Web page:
Chemical Class:
Cyclopeptides, cyclohexylgriselimycin
Name of Target:
Cyclopeptides / DNA Polymerase sliding clamp (DnaN)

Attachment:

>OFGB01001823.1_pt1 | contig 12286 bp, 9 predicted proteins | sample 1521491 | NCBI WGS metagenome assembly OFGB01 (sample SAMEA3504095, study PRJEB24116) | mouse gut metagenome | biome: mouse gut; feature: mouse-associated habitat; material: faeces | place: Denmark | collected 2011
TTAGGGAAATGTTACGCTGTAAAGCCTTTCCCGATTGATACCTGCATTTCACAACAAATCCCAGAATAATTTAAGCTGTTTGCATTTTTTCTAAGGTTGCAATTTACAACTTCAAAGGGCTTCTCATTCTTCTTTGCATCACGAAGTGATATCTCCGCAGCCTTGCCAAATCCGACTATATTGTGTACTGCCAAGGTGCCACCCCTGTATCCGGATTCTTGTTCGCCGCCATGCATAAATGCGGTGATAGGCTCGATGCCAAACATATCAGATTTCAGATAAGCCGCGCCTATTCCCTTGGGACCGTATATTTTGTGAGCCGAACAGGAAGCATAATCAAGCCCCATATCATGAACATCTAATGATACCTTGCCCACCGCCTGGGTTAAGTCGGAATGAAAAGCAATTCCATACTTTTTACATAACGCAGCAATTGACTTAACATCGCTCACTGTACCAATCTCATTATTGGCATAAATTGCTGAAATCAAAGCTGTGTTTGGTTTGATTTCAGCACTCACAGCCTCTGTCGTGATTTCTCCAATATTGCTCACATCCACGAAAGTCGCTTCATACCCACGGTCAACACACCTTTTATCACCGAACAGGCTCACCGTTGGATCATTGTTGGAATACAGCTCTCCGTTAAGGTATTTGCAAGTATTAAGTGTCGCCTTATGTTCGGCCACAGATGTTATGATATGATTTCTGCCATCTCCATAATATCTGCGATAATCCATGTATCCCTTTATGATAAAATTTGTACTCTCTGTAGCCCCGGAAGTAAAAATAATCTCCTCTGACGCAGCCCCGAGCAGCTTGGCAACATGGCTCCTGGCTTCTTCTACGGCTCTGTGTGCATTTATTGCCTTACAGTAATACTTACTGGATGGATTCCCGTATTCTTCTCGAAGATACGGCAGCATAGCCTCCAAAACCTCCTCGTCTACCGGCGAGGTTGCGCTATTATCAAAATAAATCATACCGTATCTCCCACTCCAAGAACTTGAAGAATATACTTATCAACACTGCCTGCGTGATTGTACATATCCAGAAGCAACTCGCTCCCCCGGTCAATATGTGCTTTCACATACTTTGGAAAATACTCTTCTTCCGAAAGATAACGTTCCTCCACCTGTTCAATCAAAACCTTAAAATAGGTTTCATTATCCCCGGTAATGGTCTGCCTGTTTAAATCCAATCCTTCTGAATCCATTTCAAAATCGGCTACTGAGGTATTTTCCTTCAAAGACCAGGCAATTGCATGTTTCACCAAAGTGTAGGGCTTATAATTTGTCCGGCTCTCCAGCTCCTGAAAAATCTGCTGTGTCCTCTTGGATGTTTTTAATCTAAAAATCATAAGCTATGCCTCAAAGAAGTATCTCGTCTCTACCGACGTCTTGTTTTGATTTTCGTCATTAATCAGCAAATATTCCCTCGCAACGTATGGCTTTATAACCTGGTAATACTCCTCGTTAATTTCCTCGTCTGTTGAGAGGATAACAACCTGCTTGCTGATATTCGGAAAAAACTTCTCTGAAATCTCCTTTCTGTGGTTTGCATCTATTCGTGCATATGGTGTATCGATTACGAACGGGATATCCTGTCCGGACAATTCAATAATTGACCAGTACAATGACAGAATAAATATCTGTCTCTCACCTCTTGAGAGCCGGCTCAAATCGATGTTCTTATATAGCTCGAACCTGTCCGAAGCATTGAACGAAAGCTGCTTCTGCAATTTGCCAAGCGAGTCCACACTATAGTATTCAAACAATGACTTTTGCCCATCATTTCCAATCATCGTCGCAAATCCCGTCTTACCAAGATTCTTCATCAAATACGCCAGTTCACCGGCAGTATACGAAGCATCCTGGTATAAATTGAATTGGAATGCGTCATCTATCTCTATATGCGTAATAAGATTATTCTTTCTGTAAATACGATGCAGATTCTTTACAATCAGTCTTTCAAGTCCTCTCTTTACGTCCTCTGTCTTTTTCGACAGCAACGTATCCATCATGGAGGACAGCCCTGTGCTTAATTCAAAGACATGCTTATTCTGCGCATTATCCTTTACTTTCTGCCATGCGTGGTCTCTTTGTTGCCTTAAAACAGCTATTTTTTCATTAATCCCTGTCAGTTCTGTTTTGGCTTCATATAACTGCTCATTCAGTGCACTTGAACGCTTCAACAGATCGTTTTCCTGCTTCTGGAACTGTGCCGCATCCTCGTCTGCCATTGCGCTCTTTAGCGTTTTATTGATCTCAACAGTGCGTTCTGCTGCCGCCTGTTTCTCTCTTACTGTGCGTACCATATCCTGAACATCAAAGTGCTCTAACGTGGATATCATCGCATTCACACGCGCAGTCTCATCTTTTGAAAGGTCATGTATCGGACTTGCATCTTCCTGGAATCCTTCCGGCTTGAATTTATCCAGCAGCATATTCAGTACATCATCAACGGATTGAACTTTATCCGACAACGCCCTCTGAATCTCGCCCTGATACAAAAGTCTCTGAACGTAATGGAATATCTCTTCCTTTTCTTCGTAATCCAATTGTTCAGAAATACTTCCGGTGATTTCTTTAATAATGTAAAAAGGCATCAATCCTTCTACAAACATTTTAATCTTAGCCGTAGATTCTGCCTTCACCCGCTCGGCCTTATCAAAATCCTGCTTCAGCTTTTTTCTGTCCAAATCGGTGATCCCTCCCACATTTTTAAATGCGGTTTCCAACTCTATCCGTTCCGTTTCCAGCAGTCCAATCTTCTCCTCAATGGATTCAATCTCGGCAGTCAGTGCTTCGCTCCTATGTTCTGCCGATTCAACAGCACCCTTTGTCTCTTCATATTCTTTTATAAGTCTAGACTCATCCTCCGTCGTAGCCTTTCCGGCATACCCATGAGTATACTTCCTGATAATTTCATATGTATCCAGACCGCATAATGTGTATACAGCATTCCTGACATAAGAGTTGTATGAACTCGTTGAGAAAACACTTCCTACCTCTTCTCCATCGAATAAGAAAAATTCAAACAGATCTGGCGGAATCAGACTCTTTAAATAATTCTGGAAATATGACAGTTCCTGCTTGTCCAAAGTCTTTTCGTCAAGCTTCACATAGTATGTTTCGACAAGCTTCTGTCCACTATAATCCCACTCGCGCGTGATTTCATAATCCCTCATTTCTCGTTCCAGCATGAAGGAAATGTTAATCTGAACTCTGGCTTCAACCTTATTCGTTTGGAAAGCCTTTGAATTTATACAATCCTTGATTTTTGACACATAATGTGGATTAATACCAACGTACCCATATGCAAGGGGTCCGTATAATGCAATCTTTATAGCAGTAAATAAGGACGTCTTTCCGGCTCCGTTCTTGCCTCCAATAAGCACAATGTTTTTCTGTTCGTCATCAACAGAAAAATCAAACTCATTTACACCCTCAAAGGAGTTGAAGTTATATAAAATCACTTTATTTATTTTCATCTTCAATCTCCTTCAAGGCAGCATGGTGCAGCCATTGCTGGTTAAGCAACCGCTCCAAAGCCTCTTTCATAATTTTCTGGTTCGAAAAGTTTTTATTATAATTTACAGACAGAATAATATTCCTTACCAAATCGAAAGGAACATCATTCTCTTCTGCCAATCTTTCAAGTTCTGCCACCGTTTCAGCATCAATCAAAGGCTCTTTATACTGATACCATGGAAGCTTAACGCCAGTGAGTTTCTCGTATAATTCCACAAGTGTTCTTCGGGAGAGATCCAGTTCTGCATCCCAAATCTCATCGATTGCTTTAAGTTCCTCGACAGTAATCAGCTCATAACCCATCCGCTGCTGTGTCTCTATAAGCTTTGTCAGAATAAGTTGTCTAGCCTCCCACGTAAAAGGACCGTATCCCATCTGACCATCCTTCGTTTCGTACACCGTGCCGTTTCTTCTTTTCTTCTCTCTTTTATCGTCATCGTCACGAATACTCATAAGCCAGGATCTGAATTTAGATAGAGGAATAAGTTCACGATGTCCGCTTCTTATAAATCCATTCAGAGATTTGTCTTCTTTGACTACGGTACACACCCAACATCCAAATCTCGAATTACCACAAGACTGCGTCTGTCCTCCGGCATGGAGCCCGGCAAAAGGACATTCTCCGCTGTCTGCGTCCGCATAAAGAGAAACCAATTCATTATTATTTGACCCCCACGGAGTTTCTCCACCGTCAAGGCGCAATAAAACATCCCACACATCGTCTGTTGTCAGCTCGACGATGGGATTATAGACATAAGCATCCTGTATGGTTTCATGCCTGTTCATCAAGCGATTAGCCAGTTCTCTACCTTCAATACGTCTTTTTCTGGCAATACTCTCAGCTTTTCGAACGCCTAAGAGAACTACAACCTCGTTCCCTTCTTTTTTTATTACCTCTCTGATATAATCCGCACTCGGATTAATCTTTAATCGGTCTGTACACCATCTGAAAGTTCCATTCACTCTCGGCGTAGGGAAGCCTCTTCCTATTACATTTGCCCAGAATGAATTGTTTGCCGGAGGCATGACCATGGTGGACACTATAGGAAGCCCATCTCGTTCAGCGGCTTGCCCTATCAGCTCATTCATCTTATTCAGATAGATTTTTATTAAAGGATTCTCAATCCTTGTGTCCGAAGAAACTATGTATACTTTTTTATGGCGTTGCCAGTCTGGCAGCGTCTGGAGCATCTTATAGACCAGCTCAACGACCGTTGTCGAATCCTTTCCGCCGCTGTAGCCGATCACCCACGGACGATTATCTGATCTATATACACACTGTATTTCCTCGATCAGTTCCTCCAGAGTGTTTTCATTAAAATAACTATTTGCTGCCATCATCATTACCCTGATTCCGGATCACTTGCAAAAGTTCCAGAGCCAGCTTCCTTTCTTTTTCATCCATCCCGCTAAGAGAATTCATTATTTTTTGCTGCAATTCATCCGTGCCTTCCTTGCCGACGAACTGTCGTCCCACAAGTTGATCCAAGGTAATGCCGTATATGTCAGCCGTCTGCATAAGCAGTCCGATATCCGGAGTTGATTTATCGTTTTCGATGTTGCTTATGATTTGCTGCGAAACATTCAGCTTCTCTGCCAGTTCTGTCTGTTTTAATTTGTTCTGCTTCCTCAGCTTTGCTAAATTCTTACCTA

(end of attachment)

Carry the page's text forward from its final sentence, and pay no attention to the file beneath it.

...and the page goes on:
Cyclopeptides are natural product derivatives that have a novel mode of action and as such, show excellent activity against drug-sensitive and drug- resistant M.tb in vitro. These compounds exhibit bactericidal efficacy against TB in mice when administered orally. EMBO Tuberculosis 2016. SATB-082 selected as lead clinical candidate. ICAAC 2014 Abstract F-1625. Background: Griselimycin (GM) is a natural cyclic peptide isolated from Streptomyces species. Lead optimization of GM resulted in identification of a novel synthetic analog derivative Cyclohexylgriselimycin (CGM). DNA Polymerase sliding clamp (DnaN) has been revealed as the target. The anti- M. tuberculosis (M.tb) activity of CGM is further profiled here toward understanding the potential of the compound and of targeting DnaN. Methods: In vitro activities (MIC, MBC, Time kill curve) were determined in broth culture on M.tb strains (H37Rv and clinical strains) and within macrophages. Pharmacokinetic (PK) parameters were determined in mice. To assess in vivo potential, BALB/c mice were aerosol-infected with M.tb H37Rv, and initiated on treatment 3 days (acute TB model) or 4 weeks (chronic TB model) post infection with CGM at doses ranging from 10 to 600 mg/kg/day for 4 weeks. Efficacy was assessed by the decline in lung CFU counts. Results: The MIC of CGM for M.tb was 0.06 µg/mL and 0.3 µg/mL in broth culture and within macrophages, respectively. The MICs for CGM were similar across different M.tb lineages and strains mono-resistant to anti-TB drugs. Time kill curves revealed a strong in vitro bactericidal activity. PK parameters in mice were favorable: after a single administration of 30 mg/kg, there was 89% bioavailability with a Cmax of 2.6 µg/mL, T1/2 of 4.3h and AUC of 23,000 ng·h/mL. In the mouse model of acute TB, the minimum effective dose (MED) of CGM was 50mg/kg, and the minimum bactericidal dose (MBD) that induced 2 log10 reduction of initial lung CFU was 100mg/kg. In the mouse model of chronic TB, 100 mg/kg CGM reduced lung CFU similarly to Rifampicin at 10 mg/kg. Conclusions: CGM is a new anti-tuberculosis antibiotic that demonstrates potent bactericidal activity in vitro and in vivo and is effective against drug-resistant and evolutionarily distinct lineages of M.tb.